Vae Champagne is the Student Programs Manager at Sandy Hook Promise where she develops curriculum and resources for the Know the Signs programs and the SAVE Promise Clubs. Champagne is a former educator who has more than two decades of experience in youth development and urban education.
Self-Discovery: When I Discovered I Was a Trusted Adult
I couldn’t quite pinpoint a label that defined who I was as a high school teacher. Writing lesson plans, grading papers, and delivering chalk-and-talk lectures is a mythical “teacher” persona. Teachers’ roles ebb and flow from instructor and consultant to therapist, protector, and motivator. It was while working on the Say Something program that it all made sense to me. The third step of the program, “tell a Trusted Adult.” Yes. That’s it. I had been a Trusted Adult!
I left teaching, in part, to deepen my work in the field of Social Emotional Learning (SEL). Experience taught me that the best way to engage a student in learning is through SEL practices and activities. It was why some students not only entered my classroom but really leaned into the work.
They leaned into conversations with peers, readings about current events, and group projects. They felt a sense of belonging to a community based on a web of relationships.
As I look in the rearview mirror, I understand that many students viewed me as a Trusted Adult because SEL was infused into every facet of my class. It wasn’t about just completing assignments in my classroom. It was about growing a whole human.
Who are Trusted Adults?
They are adults working in school and community settings who are a consistent, dependable source of support for youth. Trusted Adults are counselors, teachers, administrators, psychologists, social workers, cafeteria staff, School Resource Officers, bus drivers, janitors, and other adults who interact regularly with school-age children.
They are present. Trusted Adults provide an ear for students and the shoulder for other educators to lean on (a concept introduced by Brooklyn Raney in her book, One Trusted Adult). While we teach students to “tell a Trusted Adult” when issues and warning signs of violence arise, the Trusted Adults must also have a support network readily available.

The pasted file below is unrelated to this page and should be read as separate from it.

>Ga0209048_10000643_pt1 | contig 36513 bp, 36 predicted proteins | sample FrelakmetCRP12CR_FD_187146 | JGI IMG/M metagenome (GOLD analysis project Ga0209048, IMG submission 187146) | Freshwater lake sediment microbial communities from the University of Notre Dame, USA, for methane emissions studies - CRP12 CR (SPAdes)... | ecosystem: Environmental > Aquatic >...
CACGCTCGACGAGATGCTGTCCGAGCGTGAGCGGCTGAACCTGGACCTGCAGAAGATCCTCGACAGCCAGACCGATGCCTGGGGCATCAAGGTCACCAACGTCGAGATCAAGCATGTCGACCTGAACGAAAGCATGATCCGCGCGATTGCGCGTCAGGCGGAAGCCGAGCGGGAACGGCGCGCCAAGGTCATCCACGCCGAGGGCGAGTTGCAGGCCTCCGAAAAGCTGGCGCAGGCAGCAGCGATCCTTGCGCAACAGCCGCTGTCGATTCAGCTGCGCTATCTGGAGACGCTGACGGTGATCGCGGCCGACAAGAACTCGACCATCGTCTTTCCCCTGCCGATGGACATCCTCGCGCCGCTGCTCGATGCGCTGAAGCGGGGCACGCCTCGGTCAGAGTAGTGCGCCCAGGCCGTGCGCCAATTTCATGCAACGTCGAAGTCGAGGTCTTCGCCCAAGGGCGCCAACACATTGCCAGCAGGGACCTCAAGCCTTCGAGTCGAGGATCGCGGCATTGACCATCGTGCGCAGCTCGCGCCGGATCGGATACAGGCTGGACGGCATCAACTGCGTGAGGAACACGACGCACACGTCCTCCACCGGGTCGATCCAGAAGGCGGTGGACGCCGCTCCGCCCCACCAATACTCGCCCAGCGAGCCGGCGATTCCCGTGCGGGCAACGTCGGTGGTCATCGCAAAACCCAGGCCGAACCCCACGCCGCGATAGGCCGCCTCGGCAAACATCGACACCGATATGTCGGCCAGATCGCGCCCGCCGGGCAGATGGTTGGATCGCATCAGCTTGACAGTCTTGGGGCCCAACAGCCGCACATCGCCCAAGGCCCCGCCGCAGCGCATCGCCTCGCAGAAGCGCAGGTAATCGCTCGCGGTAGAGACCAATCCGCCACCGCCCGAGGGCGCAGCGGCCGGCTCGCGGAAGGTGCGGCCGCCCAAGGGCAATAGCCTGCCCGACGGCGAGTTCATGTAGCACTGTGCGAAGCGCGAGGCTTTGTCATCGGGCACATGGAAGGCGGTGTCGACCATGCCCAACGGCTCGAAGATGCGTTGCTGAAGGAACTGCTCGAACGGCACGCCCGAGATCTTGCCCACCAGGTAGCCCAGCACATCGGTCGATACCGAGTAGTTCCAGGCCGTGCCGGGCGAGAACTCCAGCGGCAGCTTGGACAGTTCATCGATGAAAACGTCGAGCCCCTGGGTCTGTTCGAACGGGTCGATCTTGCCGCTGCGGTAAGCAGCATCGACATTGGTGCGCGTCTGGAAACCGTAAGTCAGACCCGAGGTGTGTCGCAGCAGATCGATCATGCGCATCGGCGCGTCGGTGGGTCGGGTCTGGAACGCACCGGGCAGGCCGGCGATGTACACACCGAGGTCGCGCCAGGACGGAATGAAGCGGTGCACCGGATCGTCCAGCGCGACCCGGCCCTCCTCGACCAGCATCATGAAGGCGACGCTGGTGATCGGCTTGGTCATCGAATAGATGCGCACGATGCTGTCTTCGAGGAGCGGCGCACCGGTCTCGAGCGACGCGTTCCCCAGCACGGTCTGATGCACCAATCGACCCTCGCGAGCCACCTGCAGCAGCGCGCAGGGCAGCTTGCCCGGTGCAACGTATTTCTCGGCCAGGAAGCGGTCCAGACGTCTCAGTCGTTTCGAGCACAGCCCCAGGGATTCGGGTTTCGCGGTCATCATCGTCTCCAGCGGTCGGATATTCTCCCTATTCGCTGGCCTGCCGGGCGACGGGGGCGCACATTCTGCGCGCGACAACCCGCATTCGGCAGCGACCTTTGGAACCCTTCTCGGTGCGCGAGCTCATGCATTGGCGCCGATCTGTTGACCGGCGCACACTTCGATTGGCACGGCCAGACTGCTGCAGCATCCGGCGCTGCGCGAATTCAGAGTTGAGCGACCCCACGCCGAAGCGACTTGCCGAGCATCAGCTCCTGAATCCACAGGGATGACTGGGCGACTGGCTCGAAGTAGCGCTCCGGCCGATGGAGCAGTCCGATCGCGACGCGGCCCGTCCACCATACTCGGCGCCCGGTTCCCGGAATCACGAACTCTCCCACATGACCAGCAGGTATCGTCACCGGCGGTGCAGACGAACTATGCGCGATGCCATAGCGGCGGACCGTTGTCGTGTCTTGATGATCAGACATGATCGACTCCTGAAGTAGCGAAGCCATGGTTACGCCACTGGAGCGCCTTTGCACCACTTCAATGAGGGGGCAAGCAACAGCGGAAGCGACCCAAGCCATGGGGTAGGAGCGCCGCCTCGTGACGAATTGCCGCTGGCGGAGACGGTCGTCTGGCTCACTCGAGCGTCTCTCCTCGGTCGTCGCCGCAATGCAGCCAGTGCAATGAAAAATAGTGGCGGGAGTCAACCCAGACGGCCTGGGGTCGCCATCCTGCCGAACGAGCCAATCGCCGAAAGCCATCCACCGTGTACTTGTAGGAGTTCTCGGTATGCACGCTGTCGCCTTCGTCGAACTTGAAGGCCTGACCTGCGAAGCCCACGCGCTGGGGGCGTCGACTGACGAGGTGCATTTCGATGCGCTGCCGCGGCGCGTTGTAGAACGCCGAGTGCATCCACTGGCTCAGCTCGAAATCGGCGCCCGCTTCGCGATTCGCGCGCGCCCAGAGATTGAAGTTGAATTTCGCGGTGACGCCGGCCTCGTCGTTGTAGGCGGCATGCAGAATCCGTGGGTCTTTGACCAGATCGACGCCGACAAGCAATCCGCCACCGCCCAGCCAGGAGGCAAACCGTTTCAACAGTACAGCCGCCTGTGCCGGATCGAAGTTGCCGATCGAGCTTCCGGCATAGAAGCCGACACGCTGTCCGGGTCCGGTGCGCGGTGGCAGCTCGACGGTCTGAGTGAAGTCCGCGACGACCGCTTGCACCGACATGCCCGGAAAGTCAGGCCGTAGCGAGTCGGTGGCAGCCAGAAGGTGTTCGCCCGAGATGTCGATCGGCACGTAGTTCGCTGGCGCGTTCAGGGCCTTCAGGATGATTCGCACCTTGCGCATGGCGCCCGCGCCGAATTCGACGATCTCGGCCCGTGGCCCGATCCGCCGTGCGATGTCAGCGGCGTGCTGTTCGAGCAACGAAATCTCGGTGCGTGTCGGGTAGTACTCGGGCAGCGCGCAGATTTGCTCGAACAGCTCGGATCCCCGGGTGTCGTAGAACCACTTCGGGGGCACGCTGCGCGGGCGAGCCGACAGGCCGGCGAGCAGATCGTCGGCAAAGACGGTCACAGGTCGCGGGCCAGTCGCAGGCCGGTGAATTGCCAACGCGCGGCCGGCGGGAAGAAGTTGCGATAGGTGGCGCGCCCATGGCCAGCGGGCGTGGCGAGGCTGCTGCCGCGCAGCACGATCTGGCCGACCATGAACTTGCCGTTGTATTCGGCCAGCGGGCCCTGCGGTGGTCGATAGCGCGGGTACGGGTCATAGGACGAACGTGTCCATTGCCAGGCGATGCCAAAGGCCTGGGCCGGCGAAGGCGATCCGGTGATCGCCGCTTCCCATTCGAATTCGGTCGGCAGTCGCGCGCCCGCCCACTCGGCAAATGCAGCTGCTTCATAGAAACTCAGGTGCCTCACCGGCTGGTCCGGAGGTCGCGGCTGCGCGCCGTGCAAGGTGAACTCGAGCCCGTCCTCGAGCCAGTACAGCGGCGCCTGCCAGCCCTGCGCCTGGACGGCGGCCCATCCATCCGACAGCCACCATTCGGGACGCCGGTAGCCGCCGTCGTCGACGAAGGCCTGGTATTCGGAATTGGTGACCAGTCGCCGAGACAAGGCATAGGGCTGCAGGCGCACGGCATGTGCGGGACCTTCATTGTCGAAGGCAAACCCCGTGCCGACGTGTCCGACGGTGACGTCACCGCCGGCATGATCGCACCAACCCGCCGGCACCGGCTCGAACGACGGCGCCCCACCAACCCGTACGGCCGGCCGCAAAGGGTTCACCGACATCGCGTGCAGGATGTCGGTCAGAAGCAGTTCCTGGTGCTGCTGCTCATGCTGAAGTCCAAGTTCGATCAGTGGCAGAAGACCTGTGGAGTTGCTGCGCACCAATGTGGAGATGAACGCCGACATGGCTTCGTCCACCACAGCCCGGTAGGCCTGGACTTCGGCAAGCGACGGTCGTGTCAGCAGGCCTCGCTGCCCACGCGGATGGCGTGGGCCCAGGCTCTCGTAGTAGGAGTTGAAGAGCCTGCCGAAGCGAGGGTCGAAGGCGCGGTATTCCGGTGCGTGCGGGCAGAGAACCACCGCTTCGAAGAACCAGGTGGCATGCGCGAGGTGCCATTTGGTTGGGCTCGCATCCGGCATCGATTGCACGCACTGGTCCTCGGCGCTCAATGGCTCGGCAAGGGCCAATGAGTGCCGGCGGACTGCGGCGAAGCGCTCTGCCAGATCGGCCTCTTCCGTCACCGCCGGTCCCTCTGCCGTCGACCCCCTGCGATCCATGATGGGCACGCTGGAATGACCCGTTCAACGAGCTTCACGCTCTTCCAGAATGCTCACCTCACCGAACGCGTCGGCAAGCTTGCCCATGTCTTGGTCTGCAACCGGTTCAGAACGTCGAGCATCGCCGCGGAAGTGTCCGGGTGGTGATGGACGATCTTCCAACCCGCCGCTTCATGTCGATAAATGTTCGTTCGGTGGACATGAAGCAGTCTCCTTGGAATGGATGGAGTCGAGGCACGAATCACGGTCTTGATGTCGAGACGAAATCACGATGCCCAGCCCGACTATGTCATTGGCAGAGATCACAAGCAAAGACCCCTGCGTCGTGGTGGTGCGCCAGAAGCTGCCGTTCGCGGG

Trusted Adults are the influencers. They understand the importance of youth agency in building an equitable, inclusive classroom and culture. And they make it look easy and fun!
As school settings are reimagined in a post-pandemic era, Trusted Adults must be brought into the conversation and supported.
Building Bonds With Other Trusted Adults
In my role at Sandy Hook Promise, I have the opportunity to meet and learn from educators nationwide. Educators who invest in SEL skill development in their classroom through our Know the Signs violence prevention programs.
I have the opportunity to observe and absorb the experience of teachers delivering the programs. And I use that knowledge to support SAVE Promise Club Advisors who are educating, engaging, empowering, and encouraging youth leaders.
These Club Advisors are Trusted Adults that provide platforms, mentorship, resources, and experiences for their Club members to affect change and shift school culture. They elevate youth voices and connect students with one another.
When Trusted Adults communicate and collaborate with one another, there is deep learning, empathy, and understanding. Trusted Adults are continually sharing stories of SEL program success and struggles, and, through this process, building a tight-knit community.
The bonds that develop amongst Trusted Adults are crucial to longevity in the education profession.
Becoming A Trusted Adult
Sandy Hook Promise’s National Youth Advisory Board members created four steps for being an authentic Trusted Adult for a new workshop “Being a Trusted Adult”: (1) Listen (2) Respond (3) Reassure (4) Follow-up. Adult participants are asked who their own Trusted Adults were as students and what qualities they embodied, like being empathetic, non-judgmental, trustworthy, “someone who believes in me,” and good listeners.
As we continue to grapple with heightened anxiety and social isolation in the pandemic, Trusted Adults are increasingly important — for students AND educators. Know the warning signs of potential violence, suicidal thoughts, or self-harm. And tell a Trusted Adult when seeing concerning behaviors.